• Kittens: Sometimes these babies are spayed as early as eight weeks old. In fact, many animal shelters do this prior to offering kittens up for adoption. The ASPCA also recommends that if you own a kitten, it should be sterilized when it’s about five months old before the kitty has a chance to start spraying or become pregnant. And, in case you need to do this, it’s okay to spay her if she’s in heat.
  • Exotics: Rabbits, snakes, hedgehogs, guinea pigs, ferrets, and other exotics are actually quite common. But they’re called by that name because they require specialized veterinary care. Because smaller animals have smaller reproduction systems, they’re often more costly to spay and neuter. It’s often only recommended if there are animals of both sexes. Your local rescue group, animal shelter, or pet shop can give you recommendations for their care and direct you to a veterinarian who can help.

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The Controversy Over What Age to Spay and Neuter

But keep in mind that some of this is now being disputed. Care2 reports that a study by the UN National Library of Medicine found that dogs spayed or neutered before they reached a year old were taller than those that weren’t, and while this sounds like a positive thing, it wasn’t. They also had narrower chests, lighter bone structures, and narrower skulls. As a result, limbs are placed under more pressure, and this can result in injury. An additional study also published by the Library found that dogs spayed or neutered earlier than 24 weeks were likelier to develop infectious diseases than their older counterparts. And female dogs spayed earlier than 24 weeks were plagued by urinary incontinence.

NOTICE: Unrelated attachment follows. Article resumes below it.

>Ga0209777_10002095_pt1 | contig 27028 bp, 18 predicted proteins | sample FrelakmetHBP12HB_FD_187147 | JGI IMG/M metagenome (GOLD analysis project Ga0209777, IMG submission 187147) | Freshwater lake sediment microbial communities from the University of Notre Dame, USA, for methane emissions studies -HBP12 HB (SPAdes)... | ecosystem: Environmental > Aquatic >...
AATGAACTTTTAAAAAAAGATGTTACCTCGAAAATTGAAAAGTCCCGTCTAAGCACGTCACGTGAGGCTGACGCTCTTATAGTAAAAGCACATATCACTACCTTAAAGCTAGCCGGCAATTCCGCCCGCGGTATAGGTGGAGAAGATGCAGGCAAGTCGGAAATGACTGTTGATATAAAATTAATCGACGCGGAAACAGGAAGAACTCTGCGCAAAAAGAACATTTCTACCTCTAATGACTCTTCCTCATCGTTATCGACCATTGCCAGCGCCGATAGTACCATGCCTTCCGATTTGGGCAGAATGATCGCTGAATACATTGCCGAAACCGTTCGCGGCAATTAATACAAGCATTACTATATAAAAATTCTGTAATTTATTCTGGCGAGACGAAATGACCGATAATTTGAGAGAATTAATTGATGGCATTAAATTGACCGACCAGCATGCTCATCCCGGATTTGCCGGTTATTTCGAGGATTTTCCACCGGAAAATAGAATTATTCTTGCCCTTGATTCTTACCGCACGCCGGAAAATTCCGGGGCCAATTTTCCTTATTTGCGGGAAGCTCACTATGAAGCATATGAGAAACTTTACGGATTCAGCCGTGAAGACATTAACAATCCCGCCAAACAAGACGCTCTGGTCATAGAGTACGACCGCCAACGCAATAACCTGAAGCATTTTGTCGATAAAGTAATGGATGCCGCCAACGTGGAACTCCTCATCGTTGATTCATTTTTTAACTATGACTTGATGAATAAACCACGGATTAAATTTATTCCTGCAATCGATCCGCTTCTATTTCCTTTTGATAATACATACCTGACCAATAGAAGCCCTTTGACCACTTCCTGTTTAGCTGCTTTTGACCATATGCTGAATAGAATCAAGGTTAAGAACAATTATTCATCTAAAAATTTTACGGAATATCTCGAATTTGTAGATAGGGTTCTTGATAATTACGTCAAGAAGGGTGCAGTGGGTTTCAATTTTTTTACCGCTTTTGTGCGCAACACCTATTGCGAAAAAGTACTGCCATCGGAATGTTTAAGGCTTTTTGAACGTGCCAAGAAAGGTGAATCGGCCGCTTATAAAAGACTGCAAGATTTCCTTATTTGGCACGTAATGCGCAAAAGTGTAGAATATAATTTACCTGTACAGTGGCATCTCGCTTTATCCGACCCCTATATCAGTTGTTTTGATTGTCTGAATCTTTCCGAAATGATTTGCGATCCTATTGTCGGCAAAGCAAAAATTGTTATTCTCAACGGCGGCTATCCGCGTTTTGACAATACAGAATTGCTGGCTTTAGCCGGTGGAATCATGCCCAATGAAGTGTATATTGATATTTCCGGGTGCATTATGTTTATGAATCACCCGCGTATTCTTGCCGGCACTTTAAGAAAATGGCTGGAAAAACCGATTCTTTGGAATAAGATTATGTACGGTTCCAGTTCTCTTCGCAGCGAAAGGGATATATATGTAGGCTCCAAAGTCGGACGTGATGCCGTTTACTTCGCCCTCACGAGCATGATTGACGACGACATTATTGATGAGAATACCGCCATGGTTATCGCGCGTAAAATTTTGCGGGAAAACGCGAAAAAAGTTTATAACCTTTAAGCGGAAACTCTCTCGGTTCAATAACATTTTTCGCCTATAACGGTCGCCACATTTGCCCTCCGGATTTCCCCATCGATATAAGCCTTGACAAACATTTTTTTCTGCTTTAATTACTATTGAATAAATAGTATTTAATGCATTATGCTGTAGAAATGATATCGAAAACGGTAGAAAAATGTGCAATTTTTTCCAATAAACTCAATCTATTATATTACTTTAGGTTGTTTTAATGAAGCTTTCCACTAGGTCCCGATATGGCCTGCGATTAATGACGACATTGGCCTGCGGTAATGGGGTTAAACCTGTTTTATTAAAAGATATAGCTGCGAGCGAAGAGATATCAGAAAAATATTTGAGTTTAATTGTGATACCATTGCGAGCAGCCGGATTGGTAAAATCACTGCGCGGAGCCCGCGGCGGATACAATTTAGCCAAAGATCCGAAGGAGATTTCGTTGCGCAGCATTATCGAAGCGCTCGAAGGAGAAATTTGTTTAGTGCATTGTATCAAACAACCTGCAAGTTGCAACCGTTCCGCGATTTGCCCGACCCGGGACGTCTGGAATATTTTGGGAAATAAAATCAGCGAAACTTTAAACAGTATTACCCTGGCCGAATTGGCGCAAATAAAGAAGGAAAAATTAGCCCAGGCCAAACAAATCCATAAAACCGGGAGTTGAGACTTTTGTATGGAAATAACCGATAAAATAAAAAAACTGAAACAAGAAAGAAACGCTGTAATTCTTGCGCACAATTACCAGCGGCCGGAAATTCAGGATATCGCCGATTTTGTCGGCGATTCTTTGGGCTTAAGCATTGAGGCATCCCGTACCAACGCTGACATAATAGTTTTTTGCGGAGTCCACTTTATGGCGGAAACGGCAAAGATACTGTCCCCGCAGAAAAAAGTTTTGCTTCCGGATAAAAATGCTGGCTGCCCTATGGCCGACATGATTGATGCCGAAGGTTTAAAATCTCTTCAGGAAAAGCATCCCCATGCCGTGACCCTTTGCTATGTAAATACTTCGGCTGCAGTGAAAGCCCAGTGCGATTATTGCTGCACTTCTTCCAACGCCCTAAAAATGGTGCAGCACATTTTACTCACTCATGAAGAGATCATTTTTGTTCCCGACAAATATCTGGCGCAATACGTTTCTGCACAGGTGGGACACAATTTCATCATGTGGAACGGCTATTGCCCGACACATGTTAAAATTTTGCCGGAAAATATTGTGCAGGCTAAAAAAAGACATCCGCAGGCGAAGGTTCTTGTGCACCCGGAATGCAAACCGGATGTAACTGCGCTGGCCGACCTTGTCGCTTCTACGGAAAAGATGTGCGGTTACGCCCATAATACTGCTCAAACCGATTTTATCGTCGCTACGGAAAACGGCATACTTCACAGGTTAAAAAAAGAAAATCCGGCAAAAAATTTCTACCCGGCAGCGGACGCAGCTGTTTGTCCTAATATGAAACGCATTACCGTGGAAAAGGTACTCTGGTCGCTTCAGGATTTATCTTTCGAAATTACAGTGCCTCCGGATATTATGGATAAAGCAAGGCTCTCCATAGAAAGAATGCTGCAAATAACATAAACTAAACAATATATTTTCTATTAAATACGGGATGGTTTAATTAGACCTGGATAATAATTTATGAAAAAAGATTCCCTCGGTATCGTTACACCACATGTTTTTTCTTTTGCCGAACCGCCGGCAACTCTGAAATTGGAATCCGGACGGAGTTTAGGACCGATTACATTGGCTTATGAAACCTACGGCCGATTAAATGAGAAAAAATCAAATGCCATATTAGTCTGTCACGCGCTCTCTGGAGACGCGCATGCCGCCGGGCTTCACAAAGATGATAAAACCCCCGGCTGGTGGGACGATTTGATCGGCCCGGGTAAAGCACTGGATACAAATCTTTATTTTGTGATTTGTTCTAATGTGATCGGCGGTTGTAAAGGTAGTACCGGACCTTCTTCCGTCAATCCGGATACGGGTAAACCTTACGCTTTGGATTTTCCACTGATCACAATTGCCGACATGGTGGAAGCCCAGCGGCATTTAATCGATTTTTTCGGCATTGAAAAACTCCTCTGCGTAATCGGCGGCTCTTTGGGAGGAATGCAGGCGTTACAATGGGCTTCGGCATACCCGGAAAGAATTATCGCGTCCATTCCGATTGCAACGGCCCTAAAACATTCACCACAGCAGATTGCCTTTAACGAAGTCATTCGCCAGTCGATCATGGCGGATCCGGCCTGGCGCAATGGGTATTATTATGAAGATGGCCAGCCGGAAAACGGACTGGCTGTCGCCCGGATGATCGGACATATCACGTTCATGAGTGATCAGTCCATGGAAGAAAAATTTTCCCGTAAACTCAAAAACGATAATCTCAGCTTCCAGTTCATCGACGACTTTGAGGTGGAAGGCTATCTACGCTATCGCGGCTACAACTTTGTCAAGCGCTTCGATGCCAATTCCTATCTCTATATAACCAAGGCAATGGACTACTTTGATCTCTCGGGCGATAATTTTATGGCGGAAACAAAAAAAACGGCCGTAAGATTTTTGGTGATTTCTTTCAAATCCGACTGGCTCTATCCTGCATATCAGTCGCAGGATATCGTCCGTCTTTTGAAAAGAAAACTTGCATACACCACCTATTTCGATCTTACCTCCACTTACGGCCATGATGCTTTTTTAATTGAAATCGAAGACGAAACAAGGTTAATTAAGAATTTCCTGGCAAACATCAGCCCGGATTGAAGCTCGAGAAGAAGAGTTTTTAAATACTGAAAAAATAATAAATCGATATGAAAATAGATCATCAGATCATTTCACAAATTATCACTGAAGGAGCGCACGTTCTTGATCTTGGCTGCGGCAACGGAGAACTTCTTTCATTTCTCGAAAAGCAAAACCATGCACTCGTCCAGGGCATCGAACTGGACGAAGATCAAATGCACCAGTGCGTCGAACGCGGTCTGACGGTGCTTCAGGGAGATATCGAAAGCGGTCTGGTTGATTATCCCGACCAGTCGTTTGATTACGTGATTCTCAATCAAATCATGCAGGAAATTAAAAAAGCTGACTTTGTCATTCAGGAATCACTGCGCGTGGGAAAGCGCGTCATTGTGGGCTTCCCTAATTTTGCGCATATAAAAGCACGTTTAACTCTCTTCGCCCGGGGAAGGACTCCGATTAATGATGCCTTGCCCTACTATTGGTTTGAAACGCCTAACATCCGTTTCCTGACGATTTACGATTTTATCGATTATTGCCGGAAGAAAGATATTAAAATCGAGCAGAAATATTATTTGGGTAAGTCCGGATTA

Spaying and Neutering Saves Money

Spaying or neutering your pet is considerably cheaper than having and caring for a litter. It can cost up to $200 to have Fluffy or Fido fixed, but fortunately, many vets offer low-cost pet neutering services. And the ASPCA also offers a comprehensive database that allows you to find low-cost spay and neuter providers near you. If you have befriended a feral cat, lovethatcat.com also helps you find low-cost pet neutering providers.

What About Pet Insurance for Spay and Neuter Procedures?

Here’s where you may have to do a bit of research. According to PetInsuranceQuotes.com:

“Pet health insurance can help owners to best manage the cost of many vet procedures. The question is, does pet insurance cover neutering or spaying your dog or cat. Technically, insurance companies do not offer this type of coverage to pet owners who have major medical or accident-only plans. Out of the 12 top pet insurance providers, seven of them offer the purchase of a wellness plan, which provides coverage for routine and preventative care. Depending on the provider, wellness plans may include sterilization as a covered procedure. Therefore, pet insurance that covers spay and neuter costs is generally a routine accident and illness plan with the addition of a wellness plan.”

The amount of coverage your pet will receive is entirely up to the insurer and their coverage or reimbursement limits for these procedures. You can check out this chart offered by PetInsuranceQuotes.com to compare wellness plans and read reviews before you choose a plan.

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Do You Want to Share the Love?

You can help others spay and neuter pets by donating to programs like the North Shore Animal League’s SpayUSA referral network, which has helped hundreds of thousands of people find affordable spay and neuter care for their pets over the last 20 years. Snap (Stop The Cycle) is another program dedicated to helping dog and cat owners find free or low-cost pet neutering services, and it takes donations as well.

Those of us who spay and neuter pets and donate to organizations that provide these services are helping to end the cruel cycle that results in so many beautiful cats and dogs languishing and dying in over-crowded shelters.

It’s a kind way to pay things forward.

Featured Image: CC 0 Public Domain Mobinovyc via Pixabay.